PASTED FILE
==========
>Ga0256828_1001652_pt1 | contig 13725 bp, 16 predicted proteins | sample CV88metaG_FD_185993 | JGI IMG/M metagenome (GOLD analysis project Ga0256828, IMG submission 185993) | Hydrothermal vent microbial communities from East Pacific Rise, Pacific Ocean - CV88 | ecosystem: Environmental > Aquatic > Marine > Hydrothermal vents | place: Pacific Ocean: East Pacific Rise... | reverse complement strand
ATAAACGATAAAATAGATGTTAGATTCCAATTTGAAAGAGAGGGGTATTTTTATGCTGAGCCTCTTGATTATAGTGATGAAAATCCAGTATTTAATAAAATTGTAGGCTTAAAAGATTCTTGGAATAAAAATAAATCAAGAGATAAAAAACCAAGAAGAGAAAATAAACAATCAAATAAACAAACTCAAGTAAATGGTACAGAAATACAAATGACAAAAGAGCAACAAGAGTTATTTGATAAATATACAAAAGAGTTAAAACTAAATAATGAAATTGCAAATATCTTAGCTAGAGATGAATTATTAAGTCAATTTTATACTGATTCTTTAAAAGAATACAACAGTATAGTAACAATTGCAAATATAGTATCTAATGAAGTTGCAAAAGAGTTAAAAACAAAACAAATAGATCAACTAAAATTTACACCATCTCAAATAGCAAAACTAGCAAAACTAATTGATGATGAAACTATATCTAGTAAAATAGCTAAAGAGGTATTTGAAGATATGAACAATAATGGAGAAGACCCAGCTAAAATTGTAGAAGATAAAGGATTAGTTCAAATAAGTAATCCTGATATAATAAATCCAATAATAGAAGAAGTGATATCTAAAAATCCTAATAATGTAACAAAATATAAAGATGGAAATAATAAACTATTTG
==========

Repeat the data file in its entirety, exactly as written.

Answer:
>Ga0256828_1001652_pt1 | contig 13725 bp, 16 predicted proteins | sample CV88metaG_FD_185993 | JGI IMG/M metagenome (GOLD analysis project Ga0256828, IMG submission 185993) | Hydrothermal vent microbial communities from East Pacific Rise, Pacific Ocean - CV88 | ecosystem: Environmental > Aquatic > Marine > Hydrothermal vents | place: Pacific Ocean: East Pacific Rise... | reverse complement strand
ATAAACGATAAAATAGATGTTAGATTCCAATTTGAAAGAGAGGGGTATTTTTATGCTGAGCCTCTTGATTATAGTGATGAAAATCCAGTATTTAATAAAATTGTAGGCTTAAAAGATTCTTGGAATAAAAATAAATCAAGAGATAAAAAACCAAGAAGAGAAAATAAACAATCAAATAAACAAACTCAAGTAAATGGTACAGAAATACAAATGACAAAAGAGCAACAAGAGTTATTTGATAAATATACAAAAGAGTTAAAACTAAATAATGAAATTGCAAATATCTTAGCTAGAGATGAATTATTAAGTCAATTTTATACTGATTCTTTAAAAGAATACAACAGTATAGTAACAATTGCAAATATAGTATCTAATGAAGTTGCAAAAGAGTTAAAAACAAAACAAATAGATCAACTAAAATTTACACCATCTCAAATAGCAAAACTAGCAAAACTAATTGATGATGAAACTATATCTAGTAAAATAGCTAAAGAGGTATTTGAAGATATGAACAATAATGGAGAAGACCCAGCTAAAATTGTAGAAGATAAAGGATTAGTTCAAATAAGTAATCCTGATATAATAAATCCAATAATAGAAGAAGTGATATCTAAAAATCCTAATAATGTAACAAAATATAAAGATGGAAATAATAAACTATTTG